"Today is my sad day," stated Lauren, in a matter of fact tone.

I work with many children who have superior language skills.  Often, those language skills outpace motor expression and emotional coping ability.  Sometimes doctors or psychologists call it a non-verbal learning problem or sometimes they will label it Asperger's Syndrome if the child has other behavioral quirks.  Either way, I am accustomed to hearing kids say things to me that would take the average listener off guard.

Lauren was a quick-witted and confident child with uneven red bangs from her own attempts at hair-styling.  Besides those bangs she had long tangled curls cascading down her back because she could not stand having her hair brushed.  Lauren had a habit of curling and twisting her hair in her hands, contributing to the tangles.  The mom intended to cut her hair to her shoulders but Lauren bargained herself a delay because she wanted long hair and also because she had the ability to perform verbal calisthenics and get things that she wanted.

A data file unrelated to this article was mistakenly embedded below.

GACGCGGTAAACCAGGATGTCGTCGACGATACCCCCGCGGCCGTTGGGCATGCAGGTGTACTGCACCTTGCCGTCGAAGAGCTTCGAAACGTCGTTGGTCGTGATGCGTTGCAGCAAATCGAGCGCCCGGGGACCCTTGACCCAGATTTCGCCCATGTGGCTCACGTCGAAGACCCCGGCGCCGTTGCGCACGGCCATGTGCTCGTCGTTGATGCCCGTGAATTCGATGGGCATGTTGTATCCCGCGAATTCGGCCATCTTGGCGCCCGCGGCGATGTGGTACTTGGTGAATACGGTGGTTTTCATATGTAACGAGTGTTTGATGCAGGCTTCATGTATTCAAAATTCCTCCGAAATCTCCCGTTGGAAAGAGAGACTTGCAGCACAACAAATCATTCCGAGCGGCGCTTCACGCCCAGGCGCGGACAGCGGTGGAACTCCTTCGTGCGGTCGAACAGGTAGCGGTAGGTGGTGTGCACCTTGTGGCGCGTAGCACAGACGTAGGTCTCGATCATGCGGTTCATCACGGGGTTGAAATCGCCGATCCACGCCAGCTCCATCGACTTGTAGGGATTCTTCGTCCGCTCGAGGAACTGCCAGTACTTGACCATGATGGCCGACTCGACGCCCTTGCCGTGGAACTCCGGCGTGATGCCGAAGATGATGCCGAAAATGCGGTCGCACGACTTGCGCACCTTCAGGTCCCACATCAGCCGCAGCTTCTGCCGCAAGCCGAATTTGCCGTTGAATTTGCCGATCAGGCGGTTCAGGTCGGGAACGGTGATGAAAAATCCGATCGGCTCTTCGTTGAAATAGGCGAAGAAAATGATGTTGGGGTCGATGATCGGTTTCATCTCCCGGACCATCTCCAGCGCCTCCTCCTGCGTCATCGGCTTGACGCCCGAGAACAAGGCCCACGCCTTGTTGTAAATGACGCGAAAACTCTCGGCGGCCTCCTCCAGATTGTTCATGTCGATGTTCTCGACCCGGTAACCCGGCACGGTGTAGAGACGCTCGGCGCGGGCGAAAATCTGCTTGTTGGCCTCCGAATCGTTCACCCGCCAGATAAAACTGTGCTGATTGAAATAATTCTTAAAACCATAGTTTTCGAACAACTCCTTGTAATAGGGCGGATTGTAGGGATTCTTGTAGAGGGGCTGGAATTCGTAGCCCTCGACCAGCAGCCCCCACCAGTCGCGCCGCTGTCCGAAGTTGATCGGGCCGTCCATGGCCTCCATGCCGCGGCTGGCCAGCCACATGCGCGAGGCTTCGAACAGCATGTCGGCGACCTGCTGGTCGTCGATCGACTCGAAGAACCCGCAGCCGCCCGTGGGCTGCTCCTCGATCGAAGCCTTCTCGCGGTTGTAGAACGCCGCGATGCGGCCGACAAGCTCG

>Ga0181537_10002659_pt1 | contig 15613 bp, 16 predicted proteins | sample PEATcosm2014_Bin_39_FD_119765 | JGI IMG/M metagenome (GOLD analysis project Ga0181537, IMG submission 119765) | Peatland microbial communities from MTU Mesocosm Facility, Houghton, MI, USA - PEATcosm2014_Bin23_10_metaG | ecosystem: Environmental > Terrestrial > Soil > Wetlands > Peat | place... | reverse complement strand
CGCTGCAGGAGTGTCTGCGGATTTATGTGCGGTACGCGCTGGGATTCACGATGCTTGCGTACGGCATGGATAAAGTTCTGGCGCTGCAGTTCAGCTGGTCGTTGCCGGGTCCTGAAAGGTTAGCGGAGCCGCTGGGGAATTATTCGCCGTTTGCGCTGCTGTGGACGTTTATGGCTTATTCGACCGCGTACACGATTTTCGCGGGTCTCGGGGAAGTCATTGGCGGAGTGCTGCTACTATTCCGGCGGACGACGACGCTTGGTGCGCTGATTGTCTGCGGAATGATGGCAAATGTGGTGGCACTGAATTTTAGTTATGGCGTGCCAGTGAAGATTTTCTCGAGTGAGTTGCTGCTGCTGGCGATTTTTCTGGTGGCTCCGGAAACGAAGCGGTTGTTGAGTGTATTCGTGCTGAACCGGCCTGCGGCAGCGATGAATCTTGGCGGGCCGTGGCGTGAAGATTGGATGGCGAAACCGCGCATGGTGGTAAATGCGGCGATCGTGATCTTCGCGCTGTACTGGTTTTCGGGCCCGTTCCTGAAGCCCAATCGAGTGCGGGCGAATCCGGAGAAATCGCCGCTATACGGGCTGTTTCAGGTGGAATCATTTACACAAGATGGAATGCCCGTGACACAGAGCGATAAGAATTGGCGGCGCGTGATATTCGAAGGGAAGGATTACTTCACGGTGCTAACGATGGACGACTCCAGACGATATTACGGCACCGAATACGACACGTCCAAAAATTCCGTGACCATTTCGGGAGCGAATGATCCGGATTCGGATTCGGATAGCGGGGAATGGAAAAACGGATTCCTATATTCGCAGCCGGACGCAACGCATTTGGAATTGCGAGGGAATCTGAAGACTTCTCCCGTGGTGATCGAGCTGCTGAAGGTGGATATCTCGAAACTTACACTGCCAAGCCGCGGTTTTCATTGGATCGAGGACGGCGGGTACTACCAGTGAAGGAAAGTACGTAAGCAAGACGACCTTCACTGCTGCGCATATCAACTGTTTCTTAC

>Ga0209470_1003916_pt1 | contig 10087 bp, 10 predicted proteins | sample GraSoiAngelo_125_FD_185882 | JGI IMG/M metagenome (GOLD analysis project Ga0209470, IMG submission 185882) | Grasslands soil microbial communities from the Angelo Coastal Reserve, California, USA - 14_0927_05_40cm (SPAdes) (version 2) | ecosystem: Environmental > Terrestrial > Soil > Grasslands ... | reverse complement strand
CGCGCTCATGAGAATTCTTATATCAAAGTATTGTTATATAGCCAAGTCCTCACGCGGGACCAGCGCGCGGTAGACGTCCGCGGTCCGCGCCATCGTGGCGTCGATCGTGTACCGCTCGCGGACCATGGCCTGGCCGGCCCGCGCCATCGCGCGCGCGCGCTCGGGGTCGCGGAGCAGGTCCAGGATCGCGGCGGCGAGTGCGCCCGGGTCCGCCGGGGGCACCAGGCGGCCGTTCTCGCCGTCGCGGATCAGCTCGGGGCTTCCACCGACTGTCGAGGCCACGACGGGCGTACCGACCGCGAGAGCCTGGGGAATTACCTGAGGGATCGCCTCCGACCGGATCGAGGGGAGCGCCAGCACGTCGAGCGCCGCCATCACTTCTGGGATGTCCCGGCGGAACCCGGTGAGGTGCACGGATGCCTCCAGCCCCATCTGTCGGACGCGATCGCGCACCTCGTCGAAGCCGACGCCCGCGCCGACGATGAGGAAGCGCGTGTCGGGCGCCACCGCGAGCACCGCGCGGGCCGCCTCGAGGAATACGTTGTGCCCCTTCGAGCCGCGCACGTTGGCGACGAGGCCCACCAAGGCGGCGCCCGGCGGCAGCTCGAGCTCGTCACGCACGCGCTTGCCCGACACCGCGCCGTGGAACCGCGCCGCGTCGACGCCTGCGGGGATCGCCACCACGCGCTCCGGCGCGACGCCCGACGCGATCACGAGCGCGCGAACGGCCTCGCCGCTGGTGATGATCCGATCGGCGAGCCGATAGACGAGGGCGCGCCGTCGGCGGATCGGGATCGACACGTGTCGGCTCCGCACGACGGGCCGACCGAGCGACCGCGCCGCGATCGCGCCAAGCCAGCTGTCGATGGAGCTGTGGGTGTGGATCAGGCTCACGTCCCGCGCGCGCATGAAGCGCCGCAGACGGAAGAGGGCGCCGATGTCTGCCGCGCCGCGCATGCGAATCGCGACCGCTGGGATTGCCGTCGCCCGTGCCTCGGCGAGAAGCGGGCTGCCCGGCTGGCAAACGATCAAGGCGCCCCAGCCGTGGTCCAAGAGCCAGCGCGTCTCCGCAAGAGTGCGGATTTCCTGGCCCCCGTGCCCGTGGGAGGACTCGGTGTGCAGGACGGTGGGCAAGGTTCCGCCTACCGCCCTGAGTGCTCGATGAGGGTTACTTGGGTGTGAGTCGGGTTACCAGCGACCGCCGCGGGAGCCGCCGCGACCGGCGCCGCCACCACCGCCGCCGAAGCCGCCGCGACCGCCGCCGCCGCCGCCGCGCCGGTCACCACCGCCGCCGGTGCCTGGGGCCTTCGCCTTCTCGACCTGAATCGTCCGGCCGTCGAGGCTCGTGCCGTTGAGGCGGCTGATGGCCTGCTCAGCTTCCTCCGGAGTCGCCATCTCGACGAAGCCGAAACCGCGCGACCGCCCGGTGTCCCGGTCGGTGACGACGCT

I was seeing her because she had attention problems and some motor delays.  I know better than to respond too quickly, so I let her comment sink in a moment.  "What do you mean that 'Today is your sad day?" 

She reached into her backpack and pulled out a picture, directing it under my nose in a way that made me have to move my head back in order to focus.

"Today is the day that my dad died."

This was another one of those moments that you can never really be prepared for, because what do you say to a child that waves that information right under your nose?

It was an older picture with a deep fold down one side.  It was a picture of a baby, supported in her father’s arms, who seemed to be reflexively lifting her head to look at the other people surrounding her.  The baby had red hair; I imagine that it was probably as red as her father’s was when he was her age.  Now his hair was light brown.  As the baby looked at the strangers her dad teased the small curls in her hair with his fingers.